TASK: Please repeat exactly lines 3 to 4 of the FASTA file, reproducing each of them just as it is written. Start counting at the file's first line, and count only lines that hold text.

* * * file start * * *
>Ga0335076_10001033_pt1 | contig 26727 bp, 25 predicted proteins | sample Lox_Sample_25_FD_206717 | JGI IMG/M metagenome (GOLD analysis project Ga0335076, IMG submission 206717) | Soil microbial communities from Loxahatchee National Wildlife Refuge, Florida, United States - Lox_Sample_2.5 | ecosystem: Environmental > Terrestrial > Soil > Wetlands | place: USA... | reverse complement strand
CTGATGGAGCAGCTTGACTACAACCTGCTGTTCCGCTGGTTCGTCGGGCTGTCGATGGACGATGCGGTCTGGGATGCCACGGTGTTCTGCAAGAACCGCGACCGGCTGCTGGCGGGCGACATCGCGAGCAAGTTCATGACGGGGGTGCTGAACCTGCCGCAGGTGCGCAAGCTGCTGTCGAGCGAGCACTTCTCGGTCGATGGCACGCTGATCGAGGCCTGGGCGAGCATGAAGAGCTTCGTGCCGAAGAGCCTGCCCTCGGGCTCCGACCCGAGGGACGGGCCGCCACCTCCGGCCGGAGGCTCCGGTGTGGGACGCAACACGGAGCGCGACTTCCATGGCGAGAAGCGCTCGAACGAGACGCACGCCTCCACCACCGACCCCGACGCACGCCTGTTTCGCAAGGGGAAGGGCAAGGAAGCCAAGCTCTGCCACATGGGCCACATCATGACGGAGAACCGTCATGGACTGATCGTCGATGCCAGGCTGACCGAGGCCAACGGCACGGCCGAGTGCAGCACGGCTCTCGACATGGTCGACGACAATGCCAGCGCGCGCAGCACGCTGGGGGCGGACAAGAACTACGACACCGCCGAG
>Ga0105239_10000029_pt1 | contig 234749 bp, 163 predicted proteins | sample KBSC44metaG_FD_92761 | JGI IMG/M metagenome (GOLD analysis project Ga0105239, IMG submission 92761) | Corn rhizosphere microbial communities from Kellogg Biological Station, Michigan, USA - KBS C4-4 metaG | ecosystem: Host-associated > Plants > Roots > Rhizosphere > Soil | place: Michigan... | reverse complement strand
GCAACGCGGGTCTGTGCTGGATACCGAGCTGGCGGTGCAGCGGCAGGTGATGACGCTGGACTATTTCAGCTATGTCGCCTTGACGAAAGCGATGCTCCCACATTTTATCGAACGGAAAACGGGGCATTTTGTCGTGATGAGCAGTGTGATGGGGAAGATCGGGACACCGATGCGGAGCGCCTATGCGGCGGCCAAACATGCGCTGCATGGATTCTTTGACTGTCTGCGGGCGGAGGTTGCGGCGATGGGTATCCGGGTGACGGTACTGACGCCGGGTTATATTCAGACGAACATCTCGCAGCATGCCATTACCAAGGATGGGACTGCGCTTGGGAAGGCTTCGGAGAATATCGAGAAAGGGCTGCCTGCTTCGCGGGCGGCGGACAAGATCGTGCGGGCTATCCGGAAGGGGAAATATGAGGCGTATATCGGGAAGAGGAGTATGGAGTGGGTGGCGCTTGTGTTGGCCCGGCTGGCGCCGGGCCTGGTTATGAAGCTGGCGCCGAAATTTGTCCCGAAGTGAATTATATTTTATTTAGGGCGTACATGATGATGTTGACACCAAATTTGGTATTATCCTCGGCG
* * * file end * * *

>Ga0105239_10000029_pt1 | contig 234749 bp, 163 predicted proteins | sample KBSC44metaG_FD_92761 | JGI IMG/M metagenome (GOLD analysis project Ga0105239, IMG submission 92761) | Corn rhizosphere microbial communities from Kellogg Biological Station, Michigan, USA - KBS C4-4 metaG | ecosystem: Host-associated > Plants > Roots > Rhizosphere > Soil | place: Michigan... | reverse complement strand
GCAACGCGGGTCTGTGCTGGATACCGAGCTGGCGGTGCAGCGGCAGGTGATGACGCTGGACTATTTCAGCTATGTCGCCTTGACGAAAGCGATGCTCCCACATTTTATCGAACGGAAAACGGGGCATTTTGTCGTGATGAGCAGTGTGATGGGGAAGATCGGGACACCGATGCGGAGCGCCTATGCGGCGGCCAAACATGCGCTGCATGGATTCTTTGACTGTCTGCGGGCGGAGGTTGCGGCGATGGGTATCCGGGTGACGGTACTGACGCCGGGTTATATTCAGACGAACATCTCGCAGCATGCCATTACCAAGGATGGGACTGCGCTTGGGAAGGCTTCGGAGAATATCGAGAAAGGGCTGCCTGCTTCGCGGGCGGCGGACAAGATCGTGCGGGCTATCCGGAAGGGGAAATATGAGGCGTATATCGGGAAGAGGAGTATGGAGTGGGTGGCGCTTGTGTTGGCCCGGCTGGCGCCGGGCCTGGTTATGAAGCTGGCGCCGAAATTTGTCCCGAAGTGAATTATATTTTATTTAGGGCGTACATGATGATGTTGACACCAAATTTGGTATTATCCTCGGCG